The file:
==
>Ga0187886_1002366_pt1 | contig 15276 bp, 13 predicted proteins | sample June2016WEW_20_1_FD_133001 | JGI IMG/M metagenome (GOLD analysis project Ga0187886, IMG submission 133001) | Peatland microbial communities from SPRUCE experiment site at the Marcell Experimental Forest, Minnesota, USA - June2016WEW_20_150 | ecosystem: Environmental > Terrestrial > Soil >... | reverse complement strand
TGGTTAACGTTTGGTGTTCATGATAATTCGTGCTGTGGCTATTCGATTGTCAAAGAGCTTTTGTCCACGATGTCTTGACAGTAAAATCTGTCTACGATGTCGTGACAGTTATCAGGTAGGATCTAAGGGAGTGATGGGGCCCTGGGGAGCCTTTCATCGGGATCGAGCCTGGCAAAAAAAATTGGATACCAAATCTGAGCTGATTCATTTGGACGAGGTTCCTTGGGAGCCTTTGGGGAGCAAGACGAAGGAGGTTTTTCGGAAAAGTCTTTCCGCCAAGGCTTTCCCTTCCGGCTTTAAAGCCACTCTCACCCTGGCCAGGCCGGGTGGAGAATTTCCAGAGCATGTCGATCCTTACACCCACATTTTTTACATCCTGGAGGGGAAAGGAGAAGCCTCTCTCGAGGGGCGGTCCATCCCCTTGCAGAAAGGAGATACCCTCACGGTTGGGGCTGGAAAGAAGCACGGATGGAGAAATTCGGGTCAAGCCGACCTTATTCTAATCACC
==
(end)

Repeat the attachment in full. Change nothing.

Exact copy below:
>Ga0187886_1002366_pt1 | contig 15276 bp, 13 predicted proteins | sample June2016WEW_20_1_FD_133001 | JGI IMG/M metagenome (GOLD analysis project Ga0187886, IMG submission 133001) | Peatland microbial communities from SPRUCE experiment site at the Marcell Experimental Forest, Minnesota, USA - June2016WEW_20_150 | ecosystem: Environmental > Terrestrial > Soil >... | reverse complement strand
TGGTTAACGTTTGGTGTTCATGATAATTCGTGCTGTGGCTATTCGATTGTCAAAGAGCTTTTGTCCACGATGTCTTGACAGTAAAATCTGTCTACGATGTCGTGACAGTTATCAGGTAGGATCTAAGGGAGTGATGGGGCCCTGGGGAGCCTTTCATCGGGATCGAGCCTGGCAAAAAAAATTGGATACCAAATCTGAGCTGATTCATTTGGACGAGGTTCCTTGGGAGCCTTTGGGGAGCAAGACGAAGGAGGTTTTTCGGAAAAGTCTTTCCGCCAAGGCTTTCCCTTCCGGCTTTAAAGCCACTCTCACCCTGGCCAGGCCGGGTGGAGAATTTCCAGAGCATGTCGATCCTTACACCCACATTTTTTACATCCTGGAGGGGAAAGGAGAAGCCTCTCTCGAGGGGCGGTCCATCCCCTTGCAGAAAGGAGATACCCTCACGGTTGGGGCTGGAAAGAAGCACGGATGGAGAAATTCGGGTCAAGCCGACCTTATTCTAATCACC